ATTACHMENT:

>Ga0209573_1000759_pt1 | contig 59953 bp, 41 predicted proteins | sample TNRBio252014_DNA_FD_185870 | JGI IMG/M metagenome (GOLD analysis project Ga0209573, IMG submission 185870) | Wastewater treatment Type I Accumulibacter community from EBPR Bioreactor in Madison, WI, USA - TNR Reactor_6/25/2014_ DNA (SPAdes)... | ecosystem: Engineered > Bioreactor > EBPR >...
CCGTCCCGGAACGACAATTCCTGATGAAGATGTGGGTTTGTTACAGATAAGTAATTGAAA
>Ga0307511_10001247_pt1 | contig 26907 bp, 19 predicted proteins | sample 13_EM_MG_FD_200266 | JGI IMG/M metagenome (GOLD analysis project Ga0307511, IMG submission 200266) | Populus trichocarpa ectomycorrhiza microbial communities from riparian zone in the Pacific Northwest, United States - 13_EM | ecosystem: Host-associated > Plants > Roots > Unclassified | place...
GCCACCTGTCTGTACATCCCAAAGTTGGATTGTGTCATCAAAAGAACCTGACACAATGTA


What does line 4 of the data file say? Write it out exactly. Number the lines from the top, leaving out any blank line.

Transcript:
GCCACCTGTCTGTACATCCCAAAGTTGGATTGTGTCATCAAAAGAACCTGACACAATGTA